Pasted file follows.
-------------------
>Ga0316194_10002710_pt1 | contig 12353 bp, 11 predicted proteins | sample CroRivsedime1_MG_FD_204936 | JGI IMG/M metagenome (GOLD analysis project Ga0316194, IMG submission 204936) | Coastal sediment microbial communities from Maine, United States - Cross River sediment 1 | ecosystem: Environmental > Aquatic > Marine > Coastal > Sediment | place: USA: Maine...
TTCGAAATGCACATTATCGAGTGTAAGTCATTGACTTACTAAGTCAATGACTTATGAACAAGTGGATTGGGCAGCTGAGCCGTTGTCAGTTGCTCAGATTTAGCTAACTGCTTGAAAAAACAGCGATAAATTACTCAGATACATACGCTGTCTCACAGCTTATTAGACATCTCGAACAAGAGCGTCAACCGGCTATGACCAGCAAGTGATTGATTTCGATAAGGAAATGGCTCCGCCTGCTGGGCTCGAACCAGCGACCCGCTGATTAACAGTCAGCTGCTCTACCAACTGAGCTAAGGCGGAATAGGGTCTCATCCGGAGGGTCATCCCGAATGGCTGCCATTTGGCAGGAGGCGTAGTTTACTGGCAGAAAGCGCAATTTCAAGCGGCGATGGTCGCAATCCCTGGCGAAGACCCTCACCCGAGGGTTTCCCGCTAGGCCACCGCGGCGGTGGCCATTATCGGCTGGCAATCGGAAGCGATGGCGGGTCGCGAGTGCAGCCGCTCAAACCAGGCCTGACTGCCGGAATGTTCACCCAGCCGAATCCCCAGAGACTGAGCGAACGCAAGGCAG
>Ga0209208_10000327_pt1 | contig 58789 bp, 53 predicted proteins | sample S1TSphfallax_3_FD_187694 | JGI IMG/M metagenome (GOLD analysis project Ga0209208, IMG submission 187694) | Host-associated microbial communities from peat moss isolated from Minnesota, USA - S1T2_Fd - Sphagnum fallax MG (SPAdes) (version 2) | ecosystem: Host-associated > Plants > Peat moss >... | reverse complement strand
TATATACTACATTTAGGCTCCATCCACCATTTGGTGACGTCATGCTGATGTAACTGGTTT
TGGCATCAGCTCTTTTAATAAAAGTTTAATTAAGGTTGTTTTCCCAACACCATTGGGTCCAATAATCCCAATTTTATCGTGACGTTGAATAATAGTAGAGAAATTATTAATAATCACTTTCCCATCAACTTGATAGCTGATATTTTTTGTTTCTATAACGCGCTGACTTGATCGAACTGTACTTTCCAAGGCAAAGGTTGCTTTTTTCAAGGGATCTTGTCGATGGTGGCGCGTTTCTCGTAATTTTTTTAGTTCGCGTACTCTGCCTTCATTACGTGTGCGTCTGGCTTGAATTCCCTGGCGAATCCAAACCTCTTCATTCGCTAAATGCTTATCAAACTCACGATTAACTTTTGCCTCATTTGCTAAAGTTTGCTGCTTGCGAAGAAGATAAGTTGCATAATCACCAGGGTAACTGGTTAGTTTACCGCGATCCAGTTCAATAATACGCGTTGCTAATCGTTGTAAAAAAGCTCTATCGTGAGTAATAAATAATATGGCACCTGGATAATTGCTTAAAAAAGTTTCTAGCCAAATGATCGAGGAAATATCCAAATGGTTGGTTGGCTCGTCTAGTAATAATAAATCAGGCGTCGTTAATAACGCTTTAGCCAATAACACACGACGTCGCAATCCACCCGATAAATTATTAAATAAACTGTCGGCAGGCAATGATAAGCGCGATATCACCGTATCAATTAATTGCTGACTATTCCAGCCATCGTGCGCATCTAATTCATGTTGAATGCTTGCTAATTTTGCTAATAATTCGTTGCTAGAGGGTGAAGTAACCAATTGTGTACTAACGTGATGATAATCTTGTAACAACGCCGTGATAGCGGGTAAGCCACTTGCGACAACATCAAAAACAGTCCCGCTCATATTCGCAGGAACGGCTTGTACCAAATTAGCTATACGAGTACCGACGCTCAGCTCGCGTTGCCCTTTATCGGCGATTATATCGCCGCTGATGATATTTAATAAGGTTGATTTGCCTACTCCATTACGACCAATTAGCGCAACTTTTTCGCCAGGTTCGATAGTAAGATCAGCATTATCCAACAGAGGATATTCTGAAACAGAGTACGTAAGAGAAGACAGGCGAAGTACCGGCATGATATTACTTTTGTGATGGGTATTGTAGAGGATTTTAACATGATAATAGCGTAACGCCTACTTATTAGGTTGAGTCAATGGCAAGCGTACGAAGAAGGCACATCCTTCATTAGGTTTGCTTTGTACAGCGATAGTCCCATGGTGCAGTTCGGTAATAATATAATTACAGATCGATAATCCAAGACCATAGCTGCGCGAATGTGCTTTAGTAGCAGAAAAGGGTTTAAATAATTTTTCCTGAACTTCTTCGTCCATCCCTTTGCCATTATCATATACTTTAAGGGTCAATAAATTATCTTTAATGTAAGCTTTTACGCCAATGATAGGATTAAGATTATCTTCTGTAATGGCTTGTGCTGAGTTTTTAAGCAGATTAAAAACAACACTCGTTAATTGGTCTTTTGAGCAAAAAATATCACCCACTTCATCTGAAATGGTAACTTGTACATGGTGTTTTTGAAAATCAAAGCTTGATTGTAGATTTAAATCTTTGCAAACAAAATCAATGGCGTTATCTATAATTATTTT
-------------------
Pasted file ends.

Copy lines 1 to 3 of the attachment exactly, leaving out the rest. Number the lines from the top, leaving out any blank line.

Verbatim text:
>Ga0316194_10002710_pt1 | contig 12353 bp, 11 predicted proteins | sample CroRivsedime1_MG_FD_204936 | JGI IMG/M metagenome (GOLD analysis project Ga0316194, IMG submission 204936) | Coastal sediment microbial communities from Maine, United States - Cross River sediment 1 | ecosystem: Environmental > Aquatic > Marine > Coastal > Sediment | place: USA: Maine...
TTCGAAATGCACATTATCGAGTGTAAGTCATTGACTTACTAAGTCAATGACTTATGAACAAGTGGATTGGGCAGCTGAGCCGTTGTCAGTTGCTCAGATTTAGCTAACTGCTTGAAAAAACAGCGATAAATTACTCAGATACATACGCTGTCTCACAGCTTATTAGACATCTCGAACAAGAGCGTCAACCGGCTATGACCAGCAAGTGATTGATTTCGATAAGGAAATGGCTCCGCCTGCTGGGCTCGAACCAGCGACCCGCTGATTAACAGTCAGCTGCTCTACCAACTGAGCTAAGGCGGAATAGGGTCTCATCCGGAGGGTCATCCCGAATGGCTGCCATTTGGCAGGAGGCGTAGTTTACTGGCAGAAAGCGCAATTTCAAGCGGCGATGGTCGCAATCCCTGGCGAAGACCCTCACCCGAGGGTTTCCCGCTAGGCCACCGCGGCGGTGGCCATTATCGGCTGGCAATCGGAAGCGATGGCGGGTCGCGAGTGCAGCCGCTCAAACCAGGCCTGACTGCCGGAATGTTCACCCAGCCGAATCCCCAGAGACTGAGCGAACGCAAGGCAG
>Ga0209208_10000327_pt1 | contig 58789 bp, 53 predicted proteins | sample S1TSphfallax_3_FD_187694 | JGI IMG/M metagenome (GOLD analysis project Ga0209208, IMG submission 187694) | Host-associated microbial communities from peat moss isolated from Minnesota, USA - S1T2_Fd - Sphagnum fallax MG (SPAdes) (version 2) | ecosystem: Host-associated > Plants > Peat moss >... | reverse complement strand